Sunday, February 7, 2016

Hedding Anderson Caswell (1851-1913)

Portrait from the Rome Daily Sentinel, April 14, 1913.

    Long distinguished in the business and political life of Rome, New York, Hedding Anderson Caswell served a three year term as mayor of that city beginning in the early 1900s. A lifelong New Yorker, Hedding Anderson Caswell was born in the town of Herkimer on June 13, 1861, being the son of William and Harriett Harter Caswell. The Caswell family removed from Herkimer to Camden, New York when Hedding was a child and from there resettled in Rome when he was nine. Caswell would attend the public schools of that city and also studied at the Rome Free Academy.
   Having entered his teenage years Hedding Caswell left Rome for the big city, traveling to New York City to begin work in a "large boot and shoe store." This line of work proved to have a lasting influence on Caswell, who, after returning to Rome, joined the shoe store operated by Jerome Dillenbeck. After several years in his employ, Caswell and another partner, Fred Marriott, purchased Dillenbeck's interest in the store and began new operations under the name of Caswell and Marriott. Hedding Caswell married on November 24, 1875 to Ms. Arletta Tiffany (1854-1934). The couple would later have four children: Eva (died in infancy in 1879), Tiffany (1880-1906), G. Frederick (1882-1940) and Pauline (1891-1933).
  After a year operating in the aforementioned partnership, Hedding Caswell sold his interest in the firm to Fred Marriott and launched a new career for himself by entering into the flour and feed business, being joined in this endeavor by his father-in-law, Erastus Tiffany. The firm of Tiffany and Caswell would continue until Tiffany sold off his interest to a friend, M.J. Wentworth, whereafter the firm underwent a name change to Caswell and Wentworth. Sometime later Caswell would operate this business alone and eventually sold it to his son Frederick.
   Caswell became active in city politics in the late 1880s when he was elected as a member of the Rome Board of Supervisors for the city's fifth ward. In 1895 he was appointed to the city's Board of Aldermen to fill a vacancy and six years later became the Republican nominee for Mayor of Rome. In the election of 1901, it was Caswell facing off against incumbent Democratic Mayor Abner White, who had been in office since 1899. On election day it was Caswell who emerged victorious, receiving a "majority of 189", and in addition to winning the mayoralty the Republicans swept a number of other city offices, in what was referred to as a "real Waterloo for the Democrats."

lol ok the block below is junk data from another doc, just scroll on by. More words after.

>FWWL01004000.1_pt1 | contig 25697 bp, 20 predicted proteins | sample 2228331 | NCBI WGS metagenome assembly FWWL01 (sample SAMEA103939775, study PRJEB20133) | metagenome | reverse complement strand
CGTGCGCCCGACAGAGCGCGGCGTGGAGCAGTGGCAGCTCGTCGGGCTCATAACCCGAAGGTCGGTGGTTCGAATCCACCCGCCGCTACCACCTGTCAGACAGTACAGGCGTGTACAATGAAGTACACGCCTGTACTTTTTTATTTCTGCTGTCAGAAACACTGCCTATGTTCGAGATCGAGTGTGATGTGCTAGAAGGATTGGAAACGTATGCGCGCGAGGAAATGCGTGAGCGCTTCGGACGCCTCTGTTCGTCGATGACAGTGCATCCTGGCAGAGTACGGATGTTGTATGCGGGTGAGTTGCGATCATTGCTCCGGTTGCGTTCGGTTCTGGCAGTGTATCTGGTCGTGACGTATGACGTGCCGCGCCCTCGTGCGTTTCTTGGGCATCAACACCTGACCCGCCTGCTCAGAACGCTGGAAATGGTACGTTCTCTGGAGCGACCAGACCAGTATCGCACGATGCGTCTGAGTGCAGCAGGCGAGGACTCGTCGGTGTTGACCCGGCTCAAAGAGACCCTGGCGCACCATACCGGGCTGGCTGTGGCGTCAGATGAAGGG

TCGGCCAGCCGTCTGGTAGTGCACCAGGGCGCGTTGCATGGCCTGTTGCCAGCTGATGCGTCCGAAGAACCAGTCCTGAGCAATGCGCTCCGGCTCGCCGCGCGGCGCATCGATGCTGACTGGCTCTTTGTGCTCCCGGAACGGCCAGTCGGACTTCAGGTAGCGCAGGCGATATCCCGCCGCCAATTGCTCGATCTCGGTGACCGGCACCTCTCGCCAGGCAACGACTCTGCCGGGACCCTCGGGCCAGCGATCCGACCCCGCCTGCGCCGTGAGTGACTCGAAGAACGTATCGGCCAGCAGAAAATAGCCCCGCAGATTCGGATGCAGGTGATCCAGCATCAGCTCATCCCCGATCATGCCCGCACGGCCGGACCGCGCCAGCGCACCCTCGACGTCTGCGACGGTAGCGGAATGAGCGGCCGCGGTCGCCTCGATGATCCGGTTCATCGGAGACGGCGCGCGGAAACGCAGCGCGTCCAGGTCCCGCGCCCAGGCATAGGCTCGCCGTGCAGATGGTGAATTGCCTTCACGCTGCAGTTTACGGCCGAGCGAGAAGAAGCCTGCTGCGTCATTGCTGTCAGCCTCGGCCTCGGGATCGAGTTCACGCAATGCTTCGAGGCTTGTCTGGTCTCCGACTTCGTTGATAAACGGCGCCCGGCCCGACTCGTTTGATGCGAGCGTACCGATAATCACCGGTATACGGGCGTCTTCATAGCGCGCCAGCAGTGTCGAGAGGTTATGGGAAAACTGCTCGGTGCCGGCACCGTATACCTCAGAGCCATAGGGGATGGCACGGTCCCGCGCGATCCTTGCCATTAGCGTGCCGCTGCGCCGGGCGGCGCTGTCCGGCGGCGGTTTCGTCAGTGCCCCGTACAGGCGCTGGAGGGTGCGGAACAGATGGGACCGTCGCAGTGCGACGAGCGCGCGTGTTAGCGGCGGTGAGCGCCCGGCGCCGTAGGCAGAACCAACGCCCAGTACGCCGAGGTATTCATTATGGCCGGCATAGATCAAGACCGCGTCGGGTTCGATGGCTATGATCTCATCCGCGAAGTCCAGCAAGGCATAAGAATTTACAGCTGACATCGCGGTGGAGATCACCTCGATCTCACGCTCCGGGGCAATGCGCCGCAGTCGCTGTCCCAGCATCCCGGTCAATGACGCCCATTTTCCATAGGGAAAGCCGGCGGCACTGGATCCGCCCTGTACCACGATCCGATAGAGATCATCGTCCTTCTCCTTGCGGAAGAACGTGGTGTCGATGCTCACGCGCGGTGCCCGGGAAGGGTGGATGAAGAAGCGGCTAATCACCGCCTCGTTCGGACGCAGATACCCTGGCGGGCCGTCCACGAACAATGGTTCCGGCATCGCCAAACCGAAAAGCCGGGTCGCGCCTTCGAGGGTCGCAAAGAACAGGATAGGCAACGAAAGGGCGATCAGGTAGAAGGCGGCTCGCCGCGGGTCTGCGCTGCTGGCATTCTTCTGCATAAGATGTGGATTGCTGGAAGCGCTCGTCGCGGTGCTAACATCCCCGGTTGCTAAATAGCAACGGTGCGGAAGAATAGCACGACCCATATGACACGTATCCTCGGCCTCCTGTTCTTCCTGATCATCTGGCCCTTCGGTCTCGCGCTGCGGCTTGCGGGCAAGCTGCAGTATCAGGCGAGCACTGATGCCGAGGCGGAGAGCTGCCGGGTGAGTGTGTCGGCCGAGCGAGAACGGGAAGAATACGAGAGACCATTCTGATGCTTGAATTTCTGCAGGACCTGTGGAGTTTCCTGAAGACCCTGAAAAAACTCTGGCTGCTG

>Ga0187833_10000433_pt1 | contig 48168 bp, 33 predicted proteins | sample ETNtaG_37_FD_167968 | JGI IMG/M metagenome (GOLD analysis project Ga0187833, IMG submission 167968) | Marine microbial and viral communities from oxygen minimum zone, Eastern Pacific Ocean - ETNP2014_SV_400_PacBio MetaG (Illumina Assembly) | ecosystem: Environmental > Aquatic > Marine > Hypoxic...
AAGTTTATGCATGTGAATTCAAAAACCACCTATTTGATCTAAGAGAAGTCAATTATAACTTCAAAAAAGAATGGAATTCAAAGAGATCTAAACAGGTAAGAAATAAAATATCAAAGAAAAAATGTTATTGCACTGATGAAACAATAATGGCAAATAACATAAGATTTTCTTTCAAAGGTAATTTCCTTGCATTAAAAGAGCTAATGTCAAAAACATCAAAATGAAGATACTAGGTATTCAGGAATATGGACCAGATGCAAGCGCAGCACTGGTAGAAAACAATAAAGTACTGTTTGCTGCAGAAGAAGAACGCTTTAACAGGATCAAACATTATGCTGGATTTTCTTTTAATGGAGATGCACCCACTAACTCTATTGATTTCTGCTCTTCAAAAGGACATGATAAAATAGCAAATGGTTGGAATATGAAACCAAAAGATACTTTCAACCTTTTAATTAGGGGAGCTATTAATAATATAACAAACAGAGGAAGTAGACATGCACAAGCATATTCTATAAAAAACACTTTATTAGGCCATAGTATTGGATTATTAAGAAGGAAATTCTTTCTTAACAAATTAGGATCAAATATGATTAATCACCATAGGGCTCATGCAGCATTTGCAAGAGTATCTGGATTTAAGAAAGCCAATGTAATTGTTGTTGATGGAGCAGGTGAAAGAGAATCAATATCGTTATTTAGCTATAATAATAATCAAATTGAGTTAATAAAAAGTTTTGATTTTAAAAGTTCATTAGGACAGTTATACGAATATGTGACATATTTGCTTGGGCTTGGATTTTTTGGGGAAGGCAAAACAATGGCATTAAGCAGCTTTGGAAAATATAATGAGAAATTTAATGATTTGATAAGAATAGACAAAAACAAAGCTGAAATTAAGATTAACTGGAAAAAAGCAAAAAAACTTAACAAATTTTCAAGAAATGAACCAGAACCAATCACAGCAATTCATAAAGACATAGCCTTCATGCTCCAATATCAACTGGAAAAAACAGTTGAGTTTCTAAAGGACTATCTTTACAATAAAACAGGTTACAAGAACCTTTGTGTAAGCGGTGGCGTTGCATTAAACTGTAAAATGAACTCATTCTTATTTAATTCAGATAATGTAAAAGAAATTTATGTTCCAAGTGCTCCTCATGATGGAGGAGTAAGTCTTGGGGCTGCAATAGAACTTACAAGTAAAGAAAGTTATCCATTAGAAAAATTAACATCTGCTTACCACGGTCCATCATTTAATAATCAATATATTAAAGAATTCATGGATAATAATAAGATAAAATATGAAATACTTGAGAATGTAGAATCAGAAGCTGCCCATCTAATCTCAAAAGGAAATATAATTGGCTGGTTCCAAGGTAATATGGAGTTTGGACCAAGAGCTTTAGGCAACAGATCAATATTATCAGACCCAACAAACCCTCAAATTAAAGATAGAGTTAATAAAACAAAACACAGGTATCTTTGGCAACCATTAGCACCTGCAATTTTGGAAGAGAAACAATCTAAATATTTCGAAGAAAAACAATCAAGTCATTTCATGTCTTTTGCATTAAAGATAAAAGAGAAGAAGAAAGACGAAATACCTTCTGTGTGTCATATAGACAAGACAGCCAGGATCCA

Shortly after being told of his election, Caswell gave a brief address to his constituents, stating that: 
"Gentlemen: I am pleased to meet you as Republicans and Democrats of this city, this evening, for you chose to stand up for a man in any spot and place. If fortune spares my life, I will serve all to the best of my ability. You have won a great victory, for not only have we beaten the ring, but a double ring, and I have made the canvass single handed and alone. I will try to give you an administration that you will feel proud of."
   Entering into office in March 1901, Caswell's original term of two years was extended to three by a provision of the city charter in 1903. His term concluded in January 1904 and he was succeeded by Thomas Gill Nock Jr. (1859-1910). Following his tenure as mayor, Caswell would never again be a candidate for public office but did continue to "keep in touch" with city political happenings for the remainder of his life. 
  Caswell's final years were marred by periods of ill health and in April 1913 underwent an operation for "adhesion of the peritoneum and intestines". Following this surgery prognosis for Caswell's recovery appeared to be good, but this changed a few days later, and by Sunday the former Mayor of Rome was dead, being just 61 years old at the time of his passing. He was survived by his Arletta and two of his children, all of whom were interred in the Caswell family plot at the Rome Cemetery in Rome, New York.

Mayor-elect Caswell, from the March 8, 1901 edition of the Rome Citizen.

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